Yesterday, I learned that a friend’s dad got jumped at Nashville Shores.

Apparently, it went down like this:

Friend’s dad was having a problem with the parking pass that he had purchased.  The car full of twenty-somethings behind him grew impatient.  They got out of their car and approached his car which contained in it not only himself but his wife and grandkids.

The impatient guys asked him what the problem was in a threatening tone.  After a few rage fueled words were exchanged, the guys returned to their car, and the parking pass worked.

After friend’s dad dropped off his wife at the front building, he noticed the car that was previously behind him in line was still behind him.  He was being followed.

He stopped and rolled down the window and asked the fellas if there was going to be a problem.  Right then and there, the guys jumped him in front of his grandchildren who were still locked in seatbelts in the backseat.

They beat him badly.  They put him in the hospital. All over parking.

When I heard this, I cried.  I cried for my friend.  I cried for those kids.  I cried for the man’s wife.  I cried for the loss of humanity.  I cried for the stupidity that those guys probably inherited from their so-called fathers, men masquerading as fathers.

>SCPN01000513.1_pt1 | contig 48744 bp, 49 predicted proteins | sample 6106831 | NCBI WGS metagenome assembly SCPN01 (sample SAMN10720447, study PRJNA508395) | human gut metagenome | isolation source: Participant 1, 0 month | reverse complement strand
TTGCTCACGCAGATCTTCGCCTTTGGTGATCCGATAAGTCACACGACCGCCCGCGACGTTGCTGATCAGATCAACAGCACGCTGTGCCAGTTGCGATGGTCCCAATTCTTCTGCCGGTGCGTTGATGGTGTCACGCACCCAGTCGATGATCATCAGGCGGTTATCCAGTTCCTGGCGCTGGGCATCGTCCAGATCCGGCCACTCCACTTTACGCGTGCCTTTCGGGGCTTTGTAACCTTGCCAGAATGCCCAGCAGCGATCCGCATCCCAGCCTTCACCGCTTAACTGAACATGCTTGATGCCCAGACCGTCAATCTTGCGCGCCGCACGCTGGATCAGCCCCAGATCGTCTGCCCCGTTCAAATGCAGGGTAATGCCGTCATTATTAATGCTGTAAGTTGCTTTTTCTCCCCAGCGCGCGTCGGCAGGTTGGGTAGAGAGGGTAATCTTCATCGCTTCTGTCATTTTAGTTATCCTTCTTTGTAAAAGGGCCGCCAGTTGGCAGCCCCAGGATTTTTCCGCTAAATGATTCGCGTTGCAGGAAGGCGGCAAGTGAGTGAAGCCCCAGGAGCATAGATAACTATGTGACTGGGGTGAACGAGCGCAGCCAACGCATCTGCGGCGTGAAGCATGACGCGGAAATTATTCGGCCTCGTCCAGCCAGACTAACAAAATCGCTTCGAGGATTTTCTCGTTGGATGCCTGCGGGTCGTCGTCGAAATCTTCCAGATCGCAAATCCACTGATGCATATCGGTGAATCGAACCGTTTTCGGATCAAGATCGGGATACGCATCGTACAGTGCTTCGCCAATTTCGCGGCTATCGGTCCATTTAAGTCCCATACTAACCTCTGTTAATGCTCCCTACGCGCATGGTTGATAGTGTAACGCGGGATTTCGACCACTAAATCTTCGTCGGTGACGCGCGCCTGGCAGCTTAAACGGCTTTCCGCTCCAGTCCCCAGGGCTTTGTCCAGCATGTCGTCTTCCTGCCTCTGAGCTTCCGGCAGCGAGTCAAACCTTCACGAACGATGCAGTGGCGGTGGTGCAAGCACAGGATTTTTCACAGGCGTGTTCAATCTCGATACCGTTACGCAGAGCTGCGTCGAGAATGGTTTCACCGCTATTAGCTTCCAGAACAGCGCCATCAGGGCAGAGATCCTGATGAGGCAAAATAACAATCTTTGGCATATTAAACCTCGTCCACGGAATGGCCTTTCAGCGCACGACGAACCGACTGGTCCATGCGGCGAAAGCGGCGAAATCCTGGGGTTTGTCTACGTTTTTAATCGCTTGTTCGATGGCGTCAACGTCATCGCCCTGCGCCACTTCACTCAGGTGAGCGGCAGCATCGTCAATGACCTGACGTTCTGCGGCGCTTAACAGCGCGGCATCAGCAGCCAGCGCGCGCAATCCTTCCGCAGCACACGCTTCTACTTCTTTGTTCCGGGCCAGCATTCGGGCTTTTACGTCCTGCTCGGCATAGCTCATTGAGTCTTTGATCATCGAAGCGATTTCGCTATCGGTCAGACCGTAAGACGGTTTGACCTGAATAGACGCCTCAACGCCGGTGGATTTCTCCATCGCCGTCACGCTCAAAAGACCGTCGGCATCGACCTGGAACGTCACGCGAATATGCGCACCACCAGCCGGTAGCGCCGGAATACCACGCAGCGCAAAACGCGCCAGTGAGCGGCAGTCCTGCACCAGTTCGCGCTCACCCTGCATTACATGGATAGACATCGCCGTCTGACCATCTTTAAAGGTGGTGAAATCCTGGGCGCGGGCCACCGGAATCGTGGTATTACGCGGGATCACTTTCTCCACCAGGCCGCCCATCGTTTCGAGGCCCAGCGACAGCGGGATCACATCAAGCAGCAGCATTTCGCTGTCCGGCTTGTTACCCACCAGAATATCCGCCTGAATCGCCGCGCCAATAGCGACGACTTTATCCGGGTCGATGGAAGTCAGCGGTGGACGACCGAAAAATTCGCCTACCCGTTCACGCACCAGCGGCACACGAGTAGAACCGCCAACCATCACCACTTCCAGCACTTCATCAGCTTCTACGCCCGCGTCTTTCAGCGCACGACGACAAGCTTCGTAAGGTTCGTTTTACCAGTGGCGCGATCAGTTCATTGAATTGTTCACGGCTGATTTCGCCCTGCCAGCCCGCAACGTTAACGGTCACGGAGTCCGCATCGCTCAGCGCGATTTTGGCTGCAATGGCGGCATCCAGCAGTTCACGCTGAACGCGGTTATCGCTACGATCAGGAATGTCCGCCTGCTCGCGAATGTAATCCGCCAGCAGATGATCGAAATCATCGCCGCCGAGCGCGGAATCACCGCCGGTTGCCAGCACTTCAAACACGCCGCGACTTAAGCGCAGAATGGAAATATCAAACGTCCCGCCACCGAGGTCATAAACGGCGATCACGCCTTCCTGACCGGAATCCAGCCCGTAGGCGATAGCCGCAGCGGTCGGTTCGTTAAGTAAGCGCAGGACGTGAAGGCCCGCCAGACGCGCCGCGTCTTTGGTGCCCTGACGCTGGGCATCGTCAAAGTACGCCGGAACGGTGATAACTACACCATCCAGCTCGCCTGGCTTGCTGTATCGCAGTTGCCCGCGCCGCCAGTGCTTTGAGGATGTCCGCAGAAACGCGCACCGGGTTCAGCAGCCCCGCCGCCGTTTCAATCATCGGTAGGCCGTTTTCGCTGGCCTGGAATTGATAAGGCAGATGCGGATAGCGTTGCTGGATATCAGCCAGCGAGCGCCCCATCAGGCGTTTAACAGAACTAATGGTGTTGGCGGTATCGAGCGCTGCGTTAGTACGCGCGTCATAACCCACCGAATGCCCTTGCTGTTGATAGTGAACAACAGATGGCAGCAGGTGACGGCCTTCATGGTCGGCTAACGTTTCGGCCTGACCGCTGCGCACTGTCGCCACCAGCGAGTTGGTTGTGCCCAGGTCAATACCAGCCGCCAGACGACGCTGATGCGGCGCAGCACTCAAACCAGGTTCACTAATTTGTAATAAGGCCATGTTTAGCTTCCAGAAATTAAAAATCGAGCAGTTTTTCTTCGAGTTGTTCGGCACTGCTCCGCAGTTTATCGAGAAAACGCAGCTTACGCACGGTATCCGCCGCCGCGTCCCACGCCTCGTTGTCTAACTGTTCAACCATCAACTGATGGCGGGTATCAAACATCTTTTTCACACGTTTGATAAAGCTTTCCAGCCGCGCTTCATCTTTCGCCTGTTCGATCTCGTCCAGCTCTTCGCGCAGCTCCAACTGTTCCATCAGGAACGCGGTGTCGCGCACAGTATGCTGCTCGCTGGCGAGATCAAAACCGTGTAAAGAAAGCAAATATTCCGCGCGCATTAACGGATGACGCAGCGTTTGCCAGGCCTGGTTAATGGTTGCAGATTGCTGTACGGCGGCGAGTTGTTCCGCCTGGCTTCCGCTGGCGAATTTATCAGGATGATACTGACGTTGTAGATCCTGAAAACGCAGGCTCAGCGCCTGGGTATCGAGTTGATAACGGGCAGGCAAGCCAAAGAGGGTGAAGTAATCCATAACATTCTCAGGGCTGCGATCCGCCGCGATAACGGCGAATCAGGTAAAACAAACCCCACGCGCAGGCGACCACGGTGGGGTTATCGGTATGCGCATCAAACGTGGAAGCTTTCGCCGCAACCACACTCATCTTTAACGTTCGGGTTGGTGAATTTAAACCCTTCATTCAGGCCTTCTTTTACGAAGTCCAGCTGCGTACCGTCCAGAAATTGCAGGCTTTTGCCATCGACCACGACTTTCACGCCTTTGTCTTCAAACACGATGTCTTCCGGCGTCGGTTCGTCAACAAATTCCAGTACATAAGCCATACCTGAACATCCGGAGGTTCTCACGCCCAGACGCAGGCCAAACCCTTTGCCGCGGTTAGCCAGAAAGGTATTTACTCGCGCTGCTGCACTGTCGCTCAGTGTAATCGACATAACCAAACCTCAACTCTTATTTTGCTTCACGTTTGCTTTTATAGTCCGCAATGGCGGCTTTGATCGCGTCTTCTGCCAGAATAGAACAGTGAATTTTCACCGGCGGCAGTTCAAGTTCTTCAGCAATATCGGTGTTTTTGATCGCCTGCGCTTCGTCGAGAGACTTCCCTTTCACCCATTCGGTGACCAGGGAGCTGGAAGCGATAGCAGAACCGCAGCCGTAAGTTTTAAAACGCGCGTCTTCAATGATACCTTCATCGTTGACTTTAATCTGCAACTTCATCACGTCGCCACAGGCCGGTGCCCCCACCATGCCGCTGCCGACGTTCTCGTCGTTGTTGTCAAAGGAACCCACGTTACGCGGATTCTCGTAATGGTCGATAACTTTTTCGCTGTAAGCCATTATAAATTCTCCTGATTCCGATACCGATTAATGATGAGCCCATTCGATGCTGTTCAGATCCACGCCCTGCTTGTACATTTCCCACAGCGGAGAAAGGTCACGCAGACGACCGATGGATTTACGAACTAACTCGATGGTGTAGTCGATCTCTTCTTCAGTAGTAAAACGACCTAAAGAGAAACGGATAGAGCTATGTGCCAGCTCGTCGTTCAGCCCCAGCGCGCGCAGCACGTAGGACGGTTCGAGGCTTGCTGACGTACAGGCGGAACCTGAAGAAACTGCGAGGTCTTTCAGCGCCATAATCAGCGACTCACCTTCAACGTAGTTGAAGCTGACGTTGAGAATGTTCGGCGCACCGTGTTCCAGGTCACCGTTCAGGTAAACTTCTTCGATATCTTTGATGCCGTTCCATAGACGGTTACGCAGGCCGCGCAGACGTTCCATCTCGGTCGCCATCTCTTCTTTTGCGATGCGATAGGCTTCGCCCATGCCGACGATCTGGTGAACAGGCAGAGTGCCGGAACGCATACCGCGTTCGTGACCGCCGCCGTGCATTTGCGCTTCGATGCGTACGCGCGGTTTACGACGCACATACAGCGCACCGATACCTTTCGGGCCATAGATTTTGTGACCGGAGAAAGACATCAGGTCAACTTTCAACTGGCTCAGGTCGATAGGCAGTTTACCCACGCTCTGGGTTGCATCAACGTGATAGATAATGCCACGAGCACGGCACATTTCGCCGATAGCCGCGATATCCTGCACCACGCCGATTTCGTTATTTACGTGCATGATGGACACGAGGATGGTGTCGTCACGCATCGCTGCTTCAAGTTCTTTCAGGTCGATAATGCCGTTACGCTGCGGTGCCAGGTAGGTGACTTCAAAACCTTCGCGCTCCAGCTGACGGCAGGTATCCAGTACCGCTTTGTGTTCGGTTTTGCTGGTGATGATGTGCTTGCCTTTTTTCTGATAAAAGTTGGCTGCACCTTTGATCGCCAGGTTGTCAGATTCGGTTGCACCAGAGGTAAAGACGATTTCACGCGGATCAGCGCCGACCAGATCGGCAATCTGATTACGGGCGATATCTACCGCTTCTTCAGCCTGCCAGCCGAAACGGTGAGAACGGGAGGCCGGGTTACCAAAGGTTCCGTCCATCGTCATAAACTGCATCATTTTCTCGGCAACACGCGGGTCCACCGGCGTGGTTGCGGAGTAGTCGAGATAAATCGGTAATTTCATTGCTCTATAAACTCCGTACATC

Has it always been this way?  Did I just not know?

All the times that I’ve walked to my car alone at night without a care in the world…

I am trained, but I don’t know if I could take down four 20 year old guys.

This was not meant to be a Father’s Day post, but it looks like that is what it is becoming.  So, here it is:

If you had a good childhood, and your dad taught you better than to lose your patience over parking, maybe give the guy a call if you can.

If you can’t, then participate in life in a way he would expect you to.  Speak on behalf of those who can’t.  Donate when you can. Feed someone less fortunate than you.

Be excellent to each other.

Yesterday, I learned that a friend’s dad got jumped at Nashville Shores.

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